Bile duct injuries

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Bile duct injuries

BILE DUCT INJURIES Dr. Joe M DasJunior ResidentS3 Unit

Bile duct injuries represent a complex clinical scenario seen with increased frequency owing to aberrant anatomy and more lap cholecystectomies being performedIncidence : 0.1-0.2 % in open cholecystectomy0.4-0.6 % in lap cholecystectomy


Earliest known gall stones - Priestess of Arnan (1085-945 BC) - EgyptianRecognition of gallstones was first recorded by a Greek physician Alexander Trallianus (525-605 BC)The first clinical description of gallstone disease - Gordon Taylor, in his description of the symptoms manifested by Alexander the Great in 323 BC

Observations of human gallstones were first demonstrated during autopsy by Gentile da Foligno (1341) in PaduaIn 1667, Michael Entmuller said, There are no medicine which will cure gallstones. Jean Lovis Petit (1674-1750) identifying the biliary colic and other signs of this disease removing the gallstones after puncturing the gall bladder with trocar and cannula in 1743.

John Stough Bobbs - first elective cholecystostomy in Indianapolis for hydrops of the gallbladderIn 1878 Kocher drained an empyema of gallbladder.

Ludwig Georg Courvoisier (1843-1918).Law (Statistical article on the pathology and surgery of the biliary system) First choledocholithotomyButterflies

First open cholecystectomyDr Carl Johann August Langenbuch (German surgeon) July 15, 1882, at Lazarus Krankenhaus in Berlin

Bernard Naunyn (1839-1925) - pathophysiological basis of gall stone formationHans Kehr - inventing a T tube

First laparoscopic cholecystectomy Erich Mhe in Germany in 1985

The first laparoscopic cholecystectomy in India was done in 1990 at the J.J. Hospital, Mumbai

"The pleasure of a physician is little, the gratitude of patients is rare and even rarer is material reward, but, these things never deter the student who feels the call within himBILLROTH


Extra hepatic biliary tractLeft hepatic duct segment 2,3,4.Right hepatic duct Right anterior: 5,8 Right posterior:6,7Hilar plate : seperates biliary confluence from posterior aspect of caudate lobe.Common hepatic duct lies anterolateral to hepatic artery and vein in the hepatoduodenal ligament.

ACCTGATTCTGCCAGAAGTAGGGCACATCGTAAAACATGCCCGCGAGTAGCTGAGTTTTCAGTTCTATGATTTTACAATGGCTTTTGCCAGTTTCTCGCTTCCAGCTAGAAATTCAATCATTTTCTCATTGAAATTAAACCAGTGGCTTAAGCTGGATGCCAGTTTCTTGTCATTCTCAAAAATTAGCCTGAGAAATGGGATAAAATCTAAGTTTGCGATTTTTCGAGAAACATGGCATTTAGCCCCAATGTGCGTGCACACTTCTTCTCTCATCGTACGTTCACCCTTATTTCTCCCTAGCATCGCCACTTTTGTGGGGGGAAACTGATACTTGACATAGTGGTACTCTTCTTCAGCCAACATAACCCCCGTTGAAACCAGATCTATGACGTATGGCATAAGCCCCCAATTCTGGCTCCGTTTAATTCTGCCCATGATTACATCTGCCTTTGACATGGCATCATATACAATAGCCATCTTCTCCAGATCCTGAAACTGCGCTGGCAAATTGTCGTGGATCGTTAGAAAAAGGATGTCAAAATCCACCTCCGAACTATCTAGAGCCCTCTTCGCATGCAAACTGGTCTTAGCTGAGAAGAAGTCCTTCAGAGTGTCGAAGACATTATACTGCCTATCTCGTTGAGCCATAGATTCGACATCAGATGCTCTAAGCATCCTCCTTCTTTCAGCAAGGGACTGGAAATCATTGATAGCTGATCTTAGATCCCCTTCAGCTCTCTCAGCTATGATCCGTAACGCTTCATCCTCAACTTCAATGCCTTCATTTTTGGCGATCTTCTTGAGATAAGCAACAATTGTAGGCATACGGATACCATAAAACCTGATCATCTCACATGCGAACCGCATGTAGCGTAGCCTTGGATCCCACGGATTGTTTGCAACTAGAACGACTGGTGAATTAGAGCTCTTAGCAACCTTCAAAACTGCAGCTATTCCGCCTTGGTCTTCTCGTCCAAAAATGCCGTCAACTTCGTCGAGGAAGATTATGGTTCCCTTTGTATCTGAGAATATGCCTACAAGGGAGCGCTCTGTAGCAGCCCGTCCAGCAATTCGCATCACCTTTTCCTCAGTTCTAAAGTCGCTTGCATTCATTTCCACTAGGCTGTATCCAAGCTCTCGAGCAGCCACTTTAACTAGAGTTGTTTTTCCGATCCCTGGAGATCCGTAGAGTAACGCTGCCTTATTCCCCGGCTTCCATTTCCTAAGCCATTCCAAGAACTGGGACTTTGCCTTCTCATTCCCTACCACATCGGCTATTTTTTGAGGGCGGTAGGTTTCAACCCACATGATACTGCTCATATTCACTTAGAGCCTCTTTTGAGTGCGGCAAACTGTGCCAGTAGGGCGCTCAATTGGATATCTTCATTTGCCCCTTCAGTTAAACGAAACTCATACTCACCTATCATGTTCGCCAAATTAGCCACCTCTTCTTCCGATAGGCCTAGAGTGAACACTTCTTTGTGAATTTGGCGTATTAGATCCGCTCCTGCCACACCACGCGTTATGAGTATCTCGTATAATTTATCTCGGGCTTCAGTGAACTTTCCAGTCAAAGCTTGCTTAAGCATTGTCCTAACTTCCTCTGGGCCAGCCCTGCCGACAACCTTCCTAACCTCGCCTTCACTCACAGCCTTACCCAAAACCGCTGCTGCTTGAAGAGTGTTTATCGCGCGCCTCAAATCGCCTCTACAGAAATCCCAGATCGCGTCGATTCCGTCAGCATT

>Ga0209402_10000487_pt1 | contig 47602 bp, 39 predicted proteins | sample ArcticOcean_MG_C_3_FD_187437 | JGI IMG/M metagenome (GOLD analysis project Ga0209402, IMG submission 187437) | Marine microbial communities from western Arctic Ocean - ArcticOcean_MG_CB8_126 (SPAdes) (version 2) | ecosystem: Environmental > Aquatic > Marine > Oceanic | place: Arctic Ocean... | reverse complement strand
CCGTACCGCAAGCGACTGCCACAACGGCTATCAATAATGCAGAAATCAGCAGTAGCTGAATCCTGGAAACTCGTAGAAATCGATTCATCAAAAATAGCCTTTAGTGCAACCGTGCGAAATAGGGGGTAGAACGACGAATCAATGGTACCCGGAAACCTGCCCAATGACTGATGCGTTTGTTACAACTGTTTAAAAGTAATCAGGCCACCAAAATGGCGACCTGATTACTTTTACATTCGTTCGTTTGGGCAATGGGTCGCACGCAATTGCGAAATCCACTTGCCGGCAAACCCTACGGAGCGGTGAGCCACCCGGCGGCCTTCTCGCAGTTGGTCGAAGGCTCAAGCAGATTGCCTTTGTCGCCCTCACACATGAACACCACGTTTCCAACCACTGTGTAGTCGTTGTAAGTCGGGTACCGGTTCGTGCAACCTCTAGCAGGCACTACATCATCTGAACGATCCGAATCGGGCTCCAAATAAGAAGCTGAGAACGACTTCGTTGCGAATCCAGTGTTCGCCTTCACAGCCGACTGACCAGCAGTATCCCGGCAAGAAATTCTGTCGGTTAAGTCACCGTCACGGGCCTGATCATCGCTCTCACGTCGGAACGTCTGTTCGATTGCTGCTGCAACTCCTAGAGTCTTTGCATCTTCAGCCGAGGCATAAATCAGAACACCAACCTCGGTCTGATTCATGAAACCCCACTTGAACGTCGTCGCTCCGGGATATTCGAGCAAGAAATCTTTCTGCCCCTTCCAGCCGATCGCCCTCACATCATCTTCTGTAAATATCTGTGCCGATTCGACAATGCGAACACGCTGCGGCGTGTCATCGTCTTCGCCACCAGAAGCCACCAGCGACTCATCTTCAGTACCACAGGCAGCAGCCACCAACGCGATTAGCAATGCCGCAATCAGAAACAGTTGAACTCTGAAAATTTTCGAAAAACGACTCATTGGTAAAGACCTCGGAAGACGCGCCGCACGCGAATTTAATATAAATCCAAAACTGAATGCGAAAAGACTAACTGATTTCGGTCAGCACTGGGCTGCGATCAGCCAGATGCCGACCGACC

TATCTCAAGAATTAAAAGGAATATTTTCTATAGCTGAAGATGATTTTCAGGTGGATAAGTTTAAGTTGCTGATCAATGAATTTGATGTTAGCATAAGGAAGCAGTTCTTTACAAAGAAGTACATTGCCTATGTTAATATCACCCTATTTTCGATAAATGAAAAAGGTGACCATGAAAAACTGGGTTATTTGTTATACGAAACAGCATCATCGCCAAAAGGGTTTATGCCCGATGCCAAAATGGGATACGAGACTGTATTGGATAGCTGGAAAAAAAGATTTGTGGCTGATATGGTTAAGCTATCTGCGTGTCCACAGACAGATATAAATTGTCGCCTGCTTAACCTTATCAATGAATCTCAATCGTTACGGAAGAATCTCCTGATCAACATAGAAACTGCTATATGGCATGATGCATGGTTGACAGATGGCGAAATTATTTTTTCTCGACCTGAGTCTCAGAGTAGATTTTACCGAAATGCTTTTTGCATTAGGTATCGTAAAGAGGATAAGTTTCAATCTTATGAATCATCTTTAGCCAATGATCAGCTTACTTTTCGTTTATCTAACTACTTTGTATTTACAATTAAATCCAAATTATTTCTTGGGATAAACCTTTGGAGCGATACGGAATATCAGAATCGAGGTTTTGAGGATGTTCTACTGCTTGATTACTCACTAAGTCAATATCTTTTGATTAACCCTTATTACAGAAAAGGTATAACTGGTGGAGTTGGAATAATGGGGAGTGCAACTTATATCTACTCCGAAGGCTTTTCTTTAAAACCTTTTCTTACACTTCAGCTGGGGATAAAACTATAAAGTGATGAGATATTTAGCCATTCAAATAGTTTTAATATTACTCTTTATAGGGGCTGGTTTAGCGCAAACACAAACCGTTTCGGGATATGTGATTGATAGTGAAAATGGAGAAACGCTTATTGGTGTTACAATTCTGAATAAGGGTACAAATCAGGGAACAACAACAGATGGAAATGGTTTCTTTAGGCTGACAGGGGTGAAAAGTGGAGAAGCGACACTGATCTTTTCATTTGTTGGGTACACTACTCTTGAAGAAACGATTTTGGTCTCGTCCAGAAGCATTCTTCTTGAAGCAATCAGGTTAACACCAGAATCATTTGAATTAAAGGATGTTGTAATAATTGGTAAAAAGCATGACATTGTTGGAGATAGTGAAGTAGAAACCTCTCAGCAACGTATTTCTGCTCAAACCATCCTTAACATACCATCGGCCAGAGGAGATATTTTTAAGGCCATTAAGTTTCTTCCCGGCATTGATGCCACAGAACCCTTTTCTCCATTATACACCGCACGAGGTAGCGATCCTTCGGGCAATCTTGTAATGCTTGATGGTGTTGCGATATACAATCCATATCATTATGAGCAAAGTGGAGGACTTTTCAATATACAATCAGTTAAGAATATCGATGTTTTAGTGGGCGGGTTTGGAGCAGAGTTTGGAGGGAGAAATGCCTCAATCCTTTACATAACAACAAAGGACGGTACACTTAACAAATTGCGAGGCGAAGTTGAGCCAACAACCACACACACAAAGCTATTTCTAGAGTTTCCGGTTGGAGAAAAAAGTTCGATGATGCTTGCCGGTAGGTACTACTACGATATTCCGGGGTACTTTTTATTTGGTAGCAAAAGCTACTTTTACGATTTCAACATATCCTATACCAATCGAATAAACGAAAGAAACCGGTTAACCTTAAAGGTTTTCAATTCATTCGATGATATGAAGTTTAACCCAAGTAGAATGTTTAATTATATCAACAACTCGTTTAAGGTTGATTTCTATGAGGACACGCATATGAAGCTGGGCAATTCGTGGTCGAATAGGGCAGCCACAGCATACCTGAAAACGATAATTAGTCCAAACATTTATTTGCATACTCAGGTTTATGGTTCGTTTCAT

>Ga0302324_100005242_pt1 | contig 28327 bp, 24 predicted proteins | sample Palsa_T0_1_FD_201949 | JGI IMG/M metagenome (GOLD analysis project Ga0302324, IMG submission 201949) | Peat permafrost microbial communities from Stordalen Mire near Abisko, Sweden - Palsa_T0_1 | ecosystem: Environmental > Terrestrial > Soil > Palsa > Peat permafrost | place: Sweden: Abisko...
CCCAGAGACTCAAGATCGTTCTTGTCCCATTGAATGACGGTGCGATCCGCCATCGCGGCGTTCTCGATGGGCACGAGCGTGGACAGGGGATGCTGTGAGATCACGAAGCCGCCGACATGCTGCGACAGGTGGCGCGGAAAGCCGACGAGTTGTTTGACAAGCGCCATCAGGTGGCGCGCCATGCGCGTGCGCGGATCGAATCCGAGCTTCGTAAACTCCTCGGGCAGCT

Common bile duct : Length : 5 to 9cmDiameter : 6 to 8 mmSupraduodenal , retroduodenal & intrapancreatic .Gall bladder : 7 to 10 cm length.30 to 60 ml capacity.Fundus ,body infundibulum and neck

Cystic duct : Length : 1 to 5 cm Diameter : 3 to 7 mmBlood supply :Distal : Gastroduodenal,retroduodenal, pancreatoduodenal arteriesProximal : Right hepatic and cystic arteries. Arteries run parallel to each other at 3 & 9 oclock position.

Common bile duct

Calots triangle(Hepatobiliary / Cystohepatic triangle)Common hepatic duct ,liver and cystic duct.Cystic artery, RHA & lymph node.

Duct of Luschka (Accessory hepatic / cholecystohepatic duct)

Variations of Accessory duct at Porta Hepatis

Anatomical variations of Gall bladderAgenesis of GB : 0.02%.


Multiple Gall Bladder1 in 3800.Should be removed even when normal.Magnetic or CT cholangiography

Ectopic Gall BladderNormally formed gall bladder in an abnormal site.Intrahepatic , left sided , transverse or retrodisplaced.Floating gall bladder : suspended via a mesenteriole.

Intrahepatic & floating

Cystic duct AnomaliesOnly 33% have classical anatomic position and course.Most important : junction of cystic duct with CHDLength varies : 20% < 2cm ,majority 2-4cm.Careful dissection of the Calots triangle.

(a)Low & parallel course (15%)(b)Adherent to CHD (6%)

(c)Normal course of the cystic duct(60)(d)Short & absent cystic duct(3.5&0.5)

(e)Anterior spiral course to left of CHD(2)(f)Posterior spiral course to left of CHD(13)

Variations of CBD & Extra hepatic confluence.Convergence of hepatic ducts vary greatly.

Sectoral ducts: nonconfluence of the ducts with independent ending for each duct in duodenum.

Length of CBD varies from person to person.

(a) 1.4% (b) 2.6%

(c) 0.16% (d)0.08%

(e) 10.7% (f) 85%

Cystic dilatations of biliary treeTodani Classification

Ty 1- Solitary fusiform extrahepatic cyst.Ty 2 Extrahepatic supraduodenal diverticulum.Ty 3 Choledochocele - intraduodenal diverticulumTy 4a Fusiform intra & extrahepatic cysts.Ty 4b Multiple extrahepatic cysts.Ty 5 Carolis disease (multiple intrahepatic cysts)

Cystic artery variations20% cases arise from middle & left hepatic artery.Replacements : gastroduodenal ,celiac axis or independently from aorta.Abberant RHA from SMA .Double cystic artery.

Diagram shows cystic artery classification based on the relationship of the cystic artery to the Calot triangle.